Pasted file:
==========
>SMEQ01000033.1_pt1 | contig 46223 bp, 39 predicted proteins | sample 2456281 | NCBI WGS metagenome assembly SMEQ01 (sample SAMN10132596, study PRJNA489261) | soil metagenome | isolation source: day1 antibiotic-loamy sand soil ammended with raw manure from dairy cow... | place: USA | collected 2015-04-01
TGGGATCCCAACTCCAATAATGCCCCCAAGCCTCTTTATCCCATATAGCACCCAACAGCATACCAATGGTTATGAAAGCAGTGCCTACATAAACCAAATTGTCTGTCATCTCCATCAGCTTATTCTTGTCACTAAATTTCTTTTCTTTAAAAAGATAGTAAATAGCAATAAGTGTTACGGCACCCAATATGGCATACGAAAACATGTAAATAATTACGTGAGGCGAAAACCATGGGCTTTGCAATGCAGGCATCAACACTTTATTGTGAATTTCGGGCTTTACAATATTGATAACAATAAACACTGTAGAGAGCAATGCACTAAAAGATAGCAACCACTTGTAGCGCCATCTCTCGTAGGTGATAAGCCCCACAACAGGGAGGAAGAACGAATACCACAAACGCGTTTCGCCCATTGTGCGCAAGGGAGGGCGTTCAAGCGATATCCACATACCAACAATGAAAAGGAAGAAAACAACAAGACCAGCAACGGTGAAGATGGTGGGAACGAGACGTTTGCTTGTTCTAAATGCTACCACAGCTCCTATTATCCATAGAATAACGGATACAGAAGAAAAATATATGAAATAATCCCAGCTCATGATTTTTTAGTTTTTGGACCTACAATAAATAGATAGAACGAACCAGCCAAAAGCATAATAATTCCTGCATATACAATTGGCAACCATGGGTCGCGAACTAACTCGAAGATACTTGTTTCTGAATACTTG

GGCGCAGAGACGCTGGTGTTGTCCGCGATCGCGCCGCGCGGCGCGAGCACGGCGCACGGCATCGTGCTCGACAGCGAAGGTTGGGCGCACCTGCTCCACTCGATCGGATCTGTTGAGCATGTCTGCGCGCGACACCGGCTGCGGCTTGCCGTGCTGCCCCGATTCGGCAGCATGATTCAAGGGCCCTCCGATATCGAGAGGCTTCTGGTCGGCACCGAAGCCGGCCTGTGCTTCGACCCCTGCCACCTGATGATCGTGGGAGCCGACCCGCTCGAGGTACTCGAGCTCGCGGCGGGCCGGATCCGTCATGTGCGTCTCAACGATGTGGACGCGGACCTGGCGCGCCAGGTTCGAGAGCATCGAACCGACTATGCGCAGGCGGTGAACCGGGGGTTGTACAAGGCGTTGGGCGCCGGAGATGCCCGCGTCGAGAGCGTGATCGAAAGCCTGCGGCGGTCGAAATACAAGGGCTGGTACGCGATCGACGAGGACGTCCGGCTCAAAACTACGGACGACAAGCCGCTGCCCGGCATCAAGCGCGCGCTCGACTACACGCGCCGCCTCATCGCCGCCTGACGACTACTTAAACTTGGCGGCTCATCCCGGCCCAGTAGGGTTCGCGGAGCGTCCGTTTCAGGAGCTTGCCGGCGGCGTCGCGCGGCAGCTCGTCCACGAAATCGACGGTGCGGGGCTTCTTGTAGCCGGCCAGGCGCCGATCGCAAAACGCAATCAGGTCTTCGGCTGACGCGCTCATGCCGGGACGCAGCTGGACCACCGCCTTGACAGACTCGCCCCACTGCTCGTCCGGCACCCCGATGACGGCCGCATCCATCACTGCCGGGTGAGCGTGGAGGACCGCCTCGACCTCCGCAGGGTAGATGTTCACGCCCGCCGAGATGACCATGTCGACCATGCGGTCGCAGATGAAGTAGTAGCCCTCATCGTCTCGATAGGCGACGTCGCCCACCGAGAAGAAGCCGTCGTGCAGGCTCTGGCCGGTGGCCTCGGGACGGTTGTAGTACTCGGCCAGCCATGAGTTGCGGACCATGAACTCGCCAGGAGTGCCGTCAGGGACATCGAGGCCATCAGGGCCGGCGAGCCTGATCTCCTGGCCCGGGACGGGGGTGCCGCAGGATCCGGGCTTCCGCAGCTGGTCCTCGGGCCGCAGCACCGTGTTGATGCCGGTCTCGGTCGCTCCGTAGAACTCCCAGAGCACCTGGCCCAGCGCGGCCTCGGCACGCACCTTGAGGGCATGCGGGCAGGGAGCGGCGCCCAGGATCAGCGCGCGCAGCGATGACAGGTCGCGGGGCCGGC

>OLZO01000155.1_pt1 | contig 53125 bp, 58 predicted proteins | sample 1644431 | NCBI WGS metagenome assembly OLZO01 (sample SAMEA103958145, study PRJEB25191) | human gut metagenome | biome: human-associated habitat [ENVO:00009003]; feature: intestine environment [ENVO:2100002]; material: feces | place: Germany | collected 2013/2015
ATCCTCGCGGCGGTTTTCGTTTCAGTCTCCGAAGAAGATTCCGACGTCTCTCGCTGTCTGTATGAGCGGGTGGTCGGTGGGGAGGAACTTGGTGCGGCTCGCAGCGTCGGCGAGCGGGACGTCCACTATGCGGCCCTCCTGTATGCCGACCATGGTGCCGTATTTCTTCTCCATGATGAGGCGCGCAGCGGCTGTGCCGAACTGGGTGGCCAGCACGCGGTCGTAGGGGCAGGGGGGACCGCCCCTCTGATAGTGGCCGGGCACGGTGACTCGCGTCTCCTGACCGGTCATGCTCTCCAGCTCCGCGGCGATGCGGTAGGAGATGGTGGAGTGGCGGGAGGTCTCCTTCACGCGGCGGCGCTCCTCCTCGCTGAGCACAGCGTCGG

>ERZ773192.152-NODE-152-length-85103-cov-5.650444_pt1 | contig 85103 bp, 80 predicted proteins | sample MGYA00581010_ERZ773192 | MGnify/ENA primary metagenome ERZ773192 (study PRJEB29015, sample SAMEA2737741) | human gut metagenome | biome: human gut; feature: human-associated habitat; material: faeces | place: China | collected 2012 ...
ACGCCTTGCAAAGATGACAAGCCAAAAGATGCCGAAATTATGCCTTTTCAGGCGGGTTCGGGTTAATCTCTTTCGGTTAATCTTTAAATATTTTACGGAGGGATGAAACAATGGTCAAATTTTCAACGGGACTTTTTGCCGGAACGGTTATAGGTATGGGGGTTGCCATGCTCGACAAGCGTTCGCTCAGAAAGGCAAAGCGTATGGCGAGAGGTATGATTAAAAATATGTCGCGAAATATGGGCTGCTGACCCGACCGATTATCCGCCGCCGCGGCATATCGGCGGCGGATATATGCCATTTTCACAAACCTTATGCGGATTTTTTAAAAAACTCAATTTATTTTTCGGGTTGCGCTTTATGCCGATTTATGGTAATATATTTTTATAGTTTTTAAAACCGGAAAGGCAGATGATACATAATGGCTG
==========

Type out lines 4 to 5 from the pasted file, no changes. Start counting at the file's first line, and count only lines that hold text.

>OLZO01000155.1_pt1 | contig 53125 bp, 58 predicted proteins | sample 1644431 | NCBI WGS metagenome assembly OLZO01 (sample SAMEA103958145, study PRJEB25191) | human gut metagenome | biome: human-associated habitat [ENVO:00009003]; feature: intestine environment [ENVO:2100002]; material: feces | place: Germany | collected 2013/2015
ATCCTCGCGGCGGTTTTCGTTTCAGTCTCCGAAGAAGATTCCGACGTCTCTCGCTGTCTGTATGAGCGGGTGGTCGGTGGGGAGGAACTTGGTGCGGCTCGCAGCGTCGGCGAGCGGGACGTCCACTATGCGGCCCTCCTGTATGCCGACCATGGTGCCGTATTTCTTCTCCATGATGAGGCGCGCAGCGGCTGTGCCGAACTGGGTGGCCAGCACGCGGTCGTAGGGGCAGGGGGGACCGCCCCTCTGATAGTGGCCGGGCACGGTGACTCGCGTCTCCTGACCGGTCATGCTCTCCAGCTCCGCGGCGATGCGGTAGGAGATGGTGGAGTGGCGGGAGGTCTCCTTCACGCGGCGGCGCTCCTCCTCGCTGAGCACAGCGTCGG